By Michael Prats, MD on 03/27/17 02:00 AM
The FAST exam (focused assessment with sonography in trauma) looks for two things - intraperitoneal free fluid in the abdomen and fluid around the heart. With regard to the abdomen, there are a lot of places the fluid can go. It would be helpful to know in which areas the fluid most commonly collects so you can make sure not to miss any. These authors break down each of the three abdominal FAST views (right upper quadrant, left upper quadrant, and suprapubic/pelvic) into three "sub-quadrants." Then they take a look at all the FAST exams done at their institution over a year and a half and determine how often the fluid goes to each of those places when there is a positive exam.
By Michael Prats, MD on 03/13/17 02:00 AM
Kidney stones can be tricky - who needs a CT? Who can go home? (Don't get us started about who needs tamsulosin.) POCUS now plays a key role in the diagnosis and management of these patients. This study takes a look at how well a clinical prediction tool that incorporates a bedside ultrasound can predict the diagnosis of renal colic and the need for intervention.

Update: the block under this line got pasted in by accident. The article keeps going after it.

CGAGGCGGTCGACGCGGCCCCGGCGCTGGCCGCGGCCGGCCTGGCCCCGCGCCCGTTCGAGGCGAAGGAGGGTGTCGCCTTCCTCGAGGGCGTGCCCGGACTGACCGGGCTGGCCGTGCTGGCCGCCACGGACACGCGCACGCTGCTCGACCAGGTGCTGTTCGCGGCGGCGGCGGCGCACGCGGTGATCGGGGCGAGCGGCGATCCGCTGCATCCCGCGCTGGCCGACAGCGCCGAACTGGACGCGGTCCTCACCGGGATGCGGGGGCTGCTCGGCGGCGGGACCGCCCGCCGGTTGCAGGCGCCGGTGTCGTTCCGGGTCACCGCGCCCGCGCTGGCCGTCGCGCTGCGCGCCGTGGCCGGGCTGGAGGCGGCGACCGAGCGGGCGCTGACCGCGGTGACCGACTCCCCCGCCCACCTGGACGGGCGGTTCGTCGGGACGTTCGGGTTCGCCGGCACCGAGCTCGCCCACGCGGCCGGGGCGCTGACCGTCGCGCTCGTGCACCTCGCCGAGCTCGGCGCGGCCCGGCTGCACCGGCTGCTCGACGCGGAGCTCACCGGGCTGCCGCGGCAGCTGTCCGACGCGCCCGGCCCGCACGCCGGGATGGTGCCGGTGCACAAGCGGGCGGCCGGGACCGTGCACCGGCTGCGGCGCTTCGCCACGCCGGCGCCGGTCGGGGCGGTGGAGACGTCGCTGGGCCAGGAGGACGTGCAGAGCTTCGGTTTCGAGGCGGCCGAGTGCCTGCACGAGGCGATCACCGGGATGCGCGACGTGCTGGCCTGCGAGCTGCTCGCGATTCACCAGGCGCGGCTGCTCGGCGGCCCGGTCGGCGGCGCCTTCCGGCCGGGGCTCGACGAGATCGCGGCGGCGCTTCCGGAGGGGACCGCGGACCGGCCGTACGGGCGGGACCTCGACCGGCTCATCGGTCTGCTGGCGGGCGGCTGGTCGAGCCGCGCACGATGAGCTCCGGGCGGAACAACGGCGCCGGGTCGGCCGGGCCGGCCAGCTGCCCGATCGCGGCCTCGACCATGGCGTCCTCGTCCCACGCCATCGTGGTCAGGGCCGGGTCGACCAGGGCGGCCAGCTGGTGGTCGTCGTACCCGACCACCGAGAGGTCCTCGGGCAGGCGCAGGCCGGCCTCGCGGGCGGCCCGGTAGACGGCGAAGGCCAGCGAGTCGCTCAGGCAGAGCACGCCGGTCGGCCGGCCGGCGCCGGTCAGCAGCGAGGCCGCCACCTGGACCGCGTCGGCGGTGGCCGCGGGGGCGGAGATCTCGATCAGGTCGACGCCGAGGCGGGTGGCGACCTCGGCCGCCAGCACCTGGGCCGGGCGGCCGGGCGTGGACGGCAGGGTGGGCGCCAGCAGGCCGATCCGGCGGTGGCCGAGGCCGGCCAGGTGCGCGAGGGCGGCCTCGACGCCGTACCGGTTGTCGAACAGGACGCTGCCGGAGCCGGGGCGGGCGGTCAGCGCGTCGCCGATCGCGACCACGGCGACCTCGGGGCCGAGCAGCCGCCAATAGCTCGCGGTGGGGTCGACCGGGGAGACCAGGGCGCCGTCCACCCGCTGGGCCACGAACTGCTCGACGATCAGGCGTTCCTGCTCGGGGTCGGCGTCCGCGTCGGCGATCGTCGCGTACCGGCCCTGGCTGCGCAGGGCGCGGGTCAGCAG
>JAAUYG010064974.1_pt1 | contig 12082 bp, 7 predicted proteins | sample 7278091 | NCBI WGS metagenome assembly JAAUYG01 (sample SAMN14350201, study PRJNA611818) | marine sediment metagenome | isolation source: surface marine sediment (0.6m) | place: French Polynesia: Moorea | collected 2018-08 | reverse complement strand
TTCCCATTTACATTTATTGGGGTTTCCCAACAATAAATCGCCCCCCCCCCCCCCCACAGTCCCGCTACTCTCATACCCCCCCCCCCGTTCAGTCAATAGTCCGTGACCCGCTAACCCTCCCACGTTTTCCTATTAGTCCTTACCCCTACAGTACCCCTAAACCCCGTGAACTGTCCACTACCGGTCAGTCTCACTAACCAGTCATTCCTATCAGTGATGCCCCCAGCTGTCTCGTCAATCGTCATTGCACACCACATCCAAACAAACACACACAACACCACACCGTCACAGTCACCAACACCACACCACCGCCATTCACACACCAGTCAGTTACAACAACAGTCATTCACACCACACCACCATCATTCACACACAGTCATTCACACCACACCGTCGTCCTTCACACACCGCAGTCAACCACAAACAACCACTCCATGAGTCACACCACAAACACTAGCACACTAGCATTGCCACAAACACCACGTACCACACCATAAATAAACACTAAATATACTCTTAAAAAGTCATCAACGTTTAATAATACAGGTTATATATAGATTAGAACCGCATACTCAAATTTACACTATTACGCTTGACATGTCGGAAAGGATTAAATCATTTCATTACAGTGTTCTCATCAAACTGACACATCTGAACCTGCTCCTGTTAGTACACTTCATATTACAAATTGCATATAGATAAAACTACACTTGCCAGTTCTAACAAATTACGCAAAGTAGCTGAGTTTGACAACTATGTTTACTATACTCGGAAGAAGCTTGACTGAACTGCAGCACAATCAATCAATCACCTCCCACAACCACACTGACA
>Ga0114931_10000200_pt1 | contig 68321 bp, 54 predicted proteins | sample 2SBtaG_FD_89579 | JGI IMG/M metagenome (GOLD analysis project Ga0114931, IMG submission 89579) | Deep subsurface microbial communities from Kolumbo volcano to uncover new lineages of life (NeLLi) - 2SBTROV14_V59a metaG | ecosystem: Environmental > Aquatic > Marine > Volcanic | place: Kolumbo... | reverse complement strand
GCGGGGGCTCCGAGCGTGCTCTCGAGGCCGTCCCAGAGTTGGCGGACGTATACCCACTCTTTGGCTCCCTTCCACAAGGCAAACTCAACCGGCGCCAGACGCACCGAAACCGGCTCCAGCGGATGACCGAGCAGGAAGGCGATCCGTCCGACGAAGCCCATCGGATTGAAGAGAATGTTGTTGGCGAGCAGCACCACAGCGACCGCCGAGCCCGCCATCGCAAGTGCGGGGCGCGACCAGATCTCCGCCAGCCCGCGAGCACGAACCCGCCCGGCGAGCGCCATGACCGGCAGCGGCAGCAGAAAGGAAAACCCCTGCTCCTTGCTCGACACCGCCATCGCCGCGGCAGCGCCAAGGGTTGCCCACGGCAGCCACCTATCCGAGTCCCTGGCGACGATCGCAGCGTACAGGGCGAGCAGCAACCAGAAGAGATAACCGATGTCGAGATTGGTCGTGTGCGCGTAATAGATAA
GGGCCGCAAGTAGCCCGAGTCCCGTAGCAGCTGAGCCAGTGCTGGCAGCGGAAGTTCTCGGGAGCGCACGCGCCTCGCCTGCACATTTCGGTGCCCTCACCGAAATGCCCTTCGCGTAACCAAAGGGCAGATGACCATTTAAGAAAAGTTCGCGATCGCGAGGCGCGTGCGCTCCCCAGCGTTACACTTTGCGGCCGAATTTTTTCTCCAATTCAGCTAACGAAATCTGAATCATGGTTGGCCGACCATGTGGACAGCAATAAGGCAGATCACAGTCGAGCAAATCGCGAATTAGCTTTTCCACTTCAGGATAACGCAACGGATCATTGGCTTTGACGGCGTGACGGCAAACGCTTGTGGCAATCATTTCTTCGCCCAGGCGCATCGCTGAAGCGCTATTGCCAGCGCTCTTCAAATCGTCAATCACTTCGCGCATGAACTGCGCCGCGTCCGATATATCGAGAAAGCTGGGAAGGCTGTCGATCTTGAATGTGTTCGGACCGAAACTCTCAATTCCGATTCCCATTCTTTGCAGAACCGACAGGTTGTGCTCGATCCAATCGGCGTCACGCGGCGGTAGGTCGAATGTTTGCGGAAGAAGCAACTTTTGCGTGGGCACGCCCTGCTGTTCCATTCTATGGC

By Michael I Prats, MD on 02/27/17 01:00 AM
When patients come into the emergency department with vaginal bleeding, they often get a bedside point-of-care ultrasound (POCUS) to assess if this is an intrauterine pregnancy and to assess fetal viability when possible. We know that finding evidence of an intrauterine pregnancy and finding a fetal heart beat is good news for the pregnancy - but how good? What are the chances that these pregnancies will continue to full term? This paper follows these patients up to find out.